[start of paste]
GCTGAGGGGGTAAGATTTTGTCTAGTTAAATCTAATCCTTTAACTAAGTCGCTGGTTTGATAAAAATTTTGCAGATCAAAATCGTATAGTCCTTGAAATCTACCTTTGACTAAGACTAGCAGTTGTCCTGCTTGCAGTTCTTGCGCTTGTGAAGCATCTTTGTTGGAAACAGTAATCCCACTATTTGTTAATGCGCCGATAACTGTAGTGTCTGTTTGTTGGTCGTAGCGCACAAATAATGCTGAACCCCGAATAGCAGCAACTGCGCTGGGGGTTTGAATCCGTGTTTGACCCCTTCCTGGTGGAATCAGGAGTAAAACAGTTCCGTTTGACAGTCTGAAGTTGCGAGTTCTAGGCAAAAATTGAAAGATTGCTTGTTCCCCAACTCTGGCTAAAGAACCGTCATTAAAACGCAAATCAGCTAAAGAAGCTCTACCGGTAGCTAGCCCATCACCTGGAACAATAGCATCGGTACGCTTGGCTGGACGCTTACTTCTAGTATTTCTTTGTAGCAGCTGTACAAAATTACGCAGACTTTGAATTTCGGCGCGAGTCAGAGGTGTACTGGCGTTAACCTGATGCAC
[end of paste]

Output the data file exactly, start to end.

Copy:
GCTGAGGGGGTAAGATTTTGTCTAGTTAAATCTAATCCTTTAACTAAGTCGCTGGTTTGATAAAAATTTTGCAGATCAAAATCGTATAGTCCTTGAAATCTACCTTTGACTAAGACTAGCAGTTGTCCTGCTTGCAGTTCTTGCGCTTGTGAAGCATCTTTGTTGGAAACAGTAATCCCACTATTTGTTAATGCGCCGATAACTGTAGTGTCTGTTTGTTGGTCGTAGCGCACAAATAATGCTGAACCCCGAATAGCAGCAACTGCGCTGGGGGTTTGAATCCGTGTTTGACCCCTTCCTGGTGGAATCAGGAGTAAAACAGTTCCGTTTGACAGTCTGAAGTTGCGAGTTCTAGGCAAAAATTGAAAGATTGCTTGTTCCCCAACTCTGGCTAAAGAACCGTCATTAAAACGCAAATCAGCTAAAGAAGCTCTACCGGTAGCTAGCCCATCACCTGGAACAATAGCATCGGTACGCTTGGCTGGACGCTTACTTCTAGTATTTCTTTGTAGCAGCTGTACAAAATTACGCAGACTTTGAATTTCGGCGCGAGTCAGAGGTGTACTGGCGTTAACCTGATGCAC